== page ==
5. Infrastructural capacity is sufficient to support independent and pluralistic media

Taken as a whole, they provide an aspirational picture of the media ecology to be constructed in order to ensure freedom of expression, pluralism and diversity of the media.

By indicator, one should understand a quantitative or qualitative factor or variable, measured over time, that provides a simple and reliable basis for assessing achievements, change or performance in a country’s media landscape. For each indicator, the MDI framework suggests various means of verification as well as potential data sources.


Journalism Education

UNESCO recognizes the fact that sound journalism education contributes towards professional and ethical practice of journalism. Such journalism is better suited to foster democracy, dialogue and development.

Professional news media acts as a guardian of public interest. It is an important component of the checks and balances that form part of a democracy. By disseminating information to citizens, the news media enables citizen participation in development and strengthens accountability feedback mechanisms. Citizens cannot exercise and enjoy their citizenship in the absence of crucial information and knowledge, which well-trained journalists are better placed to provide.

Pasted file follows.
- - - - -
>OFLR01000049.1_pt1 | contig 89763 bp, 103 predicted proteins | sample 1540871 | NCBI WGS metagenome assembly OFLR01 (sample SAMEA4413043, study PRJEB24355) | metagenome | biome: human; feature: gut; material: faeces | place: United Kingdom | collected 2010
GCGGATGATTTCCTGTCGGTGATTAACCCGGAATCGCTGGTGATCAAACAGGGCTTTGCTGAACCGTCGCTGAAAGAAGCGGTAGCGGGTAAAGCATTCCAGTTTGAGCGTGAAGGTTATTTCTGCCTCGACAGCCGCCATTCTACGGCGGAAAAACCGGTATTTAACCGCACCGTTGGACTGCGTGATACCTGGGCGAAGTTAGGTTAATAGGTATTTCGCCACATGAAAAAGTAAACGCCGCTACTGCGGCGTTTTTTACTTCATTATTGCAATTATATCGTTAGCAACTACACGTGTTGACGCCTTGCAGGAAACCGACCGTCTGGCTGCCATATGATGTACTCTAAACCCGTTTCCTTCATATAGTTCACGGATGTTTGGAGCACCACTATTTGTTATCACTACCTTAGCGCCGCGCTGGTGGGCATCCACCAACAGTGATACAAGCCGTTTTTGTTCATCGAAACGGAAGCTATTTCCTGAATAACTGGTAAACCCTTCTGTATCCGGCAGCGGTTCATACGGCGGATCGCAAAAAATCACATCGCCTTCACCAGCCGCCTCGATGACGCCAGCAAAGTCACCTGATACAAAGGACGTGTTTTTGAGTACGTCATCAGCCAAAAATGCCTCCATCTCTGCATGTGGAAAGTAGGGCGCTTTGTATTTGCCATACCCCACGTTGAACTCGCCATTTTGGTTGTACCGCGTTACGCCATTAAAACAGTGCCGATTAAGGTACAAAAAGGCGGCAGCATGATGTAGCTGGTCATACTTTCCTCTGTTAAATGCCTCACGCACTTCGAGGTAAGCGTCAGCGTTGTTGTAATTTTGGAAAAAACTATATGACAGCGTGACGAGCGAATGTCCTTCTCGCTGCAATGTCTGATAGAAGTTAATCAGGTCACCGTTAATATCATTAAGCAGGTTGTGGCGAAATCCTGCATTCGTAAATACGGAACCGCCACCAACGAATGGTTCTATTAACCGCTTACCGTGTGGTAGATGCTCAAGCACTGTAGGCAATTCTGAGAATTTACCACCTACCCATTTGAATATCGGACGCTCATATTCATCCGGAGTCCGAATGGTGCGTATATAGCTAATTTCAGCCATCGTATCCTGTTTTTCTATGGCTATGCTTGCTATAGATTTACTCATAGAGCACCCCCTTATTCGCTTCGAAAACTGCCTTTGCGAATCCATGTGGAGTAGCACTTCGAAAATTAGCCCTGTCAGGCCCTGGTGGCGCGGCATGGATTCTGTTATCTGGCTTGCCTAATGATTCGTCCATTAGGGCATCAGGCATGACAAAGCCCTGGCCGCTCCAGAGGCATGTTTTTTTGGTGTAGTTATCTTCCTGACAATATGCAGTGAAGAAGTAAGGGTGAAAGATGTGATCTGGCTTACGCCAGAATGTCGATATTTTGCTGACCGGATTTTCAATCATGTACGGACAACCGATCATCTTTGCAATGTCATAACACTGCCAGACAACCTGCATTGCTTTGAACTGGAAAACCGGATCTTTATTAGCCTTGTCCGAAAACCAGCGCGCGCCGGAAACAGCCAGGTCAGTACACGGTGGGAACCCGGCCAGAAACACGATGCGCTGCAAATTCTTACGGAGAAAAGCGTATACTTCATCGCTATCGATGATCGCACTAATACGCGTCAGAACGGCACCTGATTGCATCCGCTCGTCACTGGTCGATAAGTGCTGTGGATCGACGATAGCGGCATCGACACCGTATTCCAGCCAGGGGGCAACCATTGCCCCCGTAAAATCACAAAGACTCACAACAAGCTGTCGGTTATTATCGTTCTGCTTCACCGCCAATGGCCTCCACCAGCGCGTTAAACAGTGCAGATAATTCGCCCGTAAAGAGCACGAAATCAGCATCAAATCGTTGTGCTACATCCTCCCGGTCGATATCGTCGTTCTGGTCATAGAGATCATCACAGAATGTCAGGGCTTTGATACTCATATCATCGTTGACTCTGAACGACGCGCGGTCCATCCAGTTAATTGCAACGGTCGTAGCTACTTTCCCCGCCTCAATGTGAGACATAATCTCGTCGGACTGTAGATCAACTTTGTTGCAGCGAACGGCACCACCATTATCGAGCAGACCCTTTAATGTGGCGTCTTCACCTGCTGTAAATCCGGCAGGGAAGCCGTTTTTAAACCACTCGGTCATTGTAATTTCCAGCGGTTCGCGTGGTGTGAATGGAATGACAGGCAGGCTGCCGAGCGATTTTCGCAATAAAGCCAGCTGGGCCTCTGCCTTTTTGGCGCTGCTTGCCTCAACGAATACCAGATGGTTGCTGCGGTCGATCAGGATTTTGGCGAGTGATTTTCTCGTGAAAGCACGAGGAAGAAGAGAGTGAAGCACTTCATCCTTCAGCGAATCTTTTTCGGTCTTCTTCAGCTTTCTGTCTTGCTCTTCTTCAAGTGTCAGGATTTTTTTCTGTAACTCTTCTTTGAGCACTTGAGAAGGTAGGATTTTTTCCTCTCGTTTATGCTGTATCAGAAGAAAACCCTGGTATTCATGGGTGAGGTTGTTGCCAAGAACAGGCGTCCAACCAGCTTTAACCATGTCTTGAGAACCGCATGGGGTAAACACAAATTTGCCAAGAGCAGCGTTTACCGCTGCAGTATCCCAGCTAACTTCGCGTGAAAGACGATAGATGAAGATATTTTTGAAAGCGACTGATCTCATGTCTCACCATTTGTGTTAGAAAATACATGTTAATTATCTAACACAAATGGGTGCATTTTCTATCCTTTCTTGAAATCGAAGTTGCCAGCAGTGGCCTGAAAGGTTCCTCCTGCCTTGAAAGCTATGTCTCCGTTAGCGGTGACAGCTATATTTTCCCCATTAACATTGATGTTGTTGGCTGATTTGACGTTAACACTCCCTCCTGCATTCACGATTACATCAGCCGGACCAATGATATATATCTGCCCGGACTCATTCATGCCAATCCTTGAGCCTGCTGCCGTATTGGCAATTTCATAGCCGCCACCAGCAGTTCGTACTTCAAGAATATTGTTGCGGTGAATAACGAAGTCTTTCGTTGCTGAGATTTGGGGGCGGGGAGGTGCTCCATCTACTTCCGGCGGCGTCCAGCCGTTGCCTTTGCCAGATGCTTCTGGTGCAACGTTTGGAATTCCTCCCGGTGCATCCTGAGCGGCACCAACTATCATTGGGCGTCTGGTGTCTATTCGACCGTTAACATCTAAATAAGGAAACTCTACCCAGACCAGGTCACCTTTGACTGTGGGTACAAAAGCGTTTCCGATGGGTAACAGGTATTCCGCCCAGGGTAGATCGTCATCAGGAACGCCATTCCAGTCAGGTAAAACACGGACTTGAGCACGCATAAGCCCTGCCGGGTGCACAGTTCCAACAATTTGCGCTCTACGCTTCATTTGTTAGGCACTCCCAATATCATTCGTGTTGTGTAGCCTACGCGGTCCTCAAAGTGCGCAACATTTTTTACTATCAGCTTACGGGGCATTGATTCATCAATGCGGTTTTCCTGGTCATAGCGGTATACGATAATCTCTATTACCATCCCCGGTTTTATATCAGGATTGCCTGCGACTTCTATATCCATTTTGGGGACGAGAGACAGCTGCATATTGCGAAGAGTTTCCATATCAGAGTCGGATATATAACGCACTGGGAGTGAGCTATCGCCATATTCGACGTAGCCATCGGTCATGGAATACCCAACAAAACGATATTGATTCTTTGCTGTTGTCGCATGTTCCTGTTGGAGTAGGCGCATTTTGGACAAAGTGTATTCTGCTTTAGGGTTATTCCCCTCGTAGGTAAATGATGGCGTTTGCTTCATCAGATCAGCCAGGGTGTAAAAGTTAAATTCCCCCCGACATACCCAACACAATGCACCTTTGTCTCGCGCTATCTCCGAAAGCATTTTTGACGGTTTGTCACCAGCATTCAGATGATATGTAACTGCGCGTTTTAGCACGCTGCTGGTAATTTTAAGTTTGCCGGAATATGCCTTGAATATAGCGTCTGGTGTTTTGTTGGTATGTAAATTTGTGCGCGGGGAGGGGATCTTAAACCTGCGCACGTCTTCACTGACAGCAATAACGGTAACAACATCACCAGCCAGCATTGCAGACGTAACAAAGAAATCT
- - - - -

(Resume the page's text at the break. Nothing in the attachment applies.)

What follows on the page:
Therefore, society has a responsibility to ensure its journalists have the competencies to seek out and interpret information, and the judgment and integrity to communicate it in as objective and unbiased terms as possible. At the core of journalism is the need for newsrooms that are staffed by well-trained and critically-minded journalists who are likely to influence the processes of democracy and development in their societies. 

"While press freedom is the cornerstone of democracy and development, a well-trained and professional cadre of journalists is in turn the foundation of that press freedom. Without the skills and expertise of the professional journalist the press cannot effectively campaign for economic development, democracy, accountability, transparency and for an end to the abuse of citizen’s rights."

Geoffrey Nyarota, Laureate of the UNESCO/Guillermo Cano World Press 2002 and former editor of Daily News, Zimbabwe.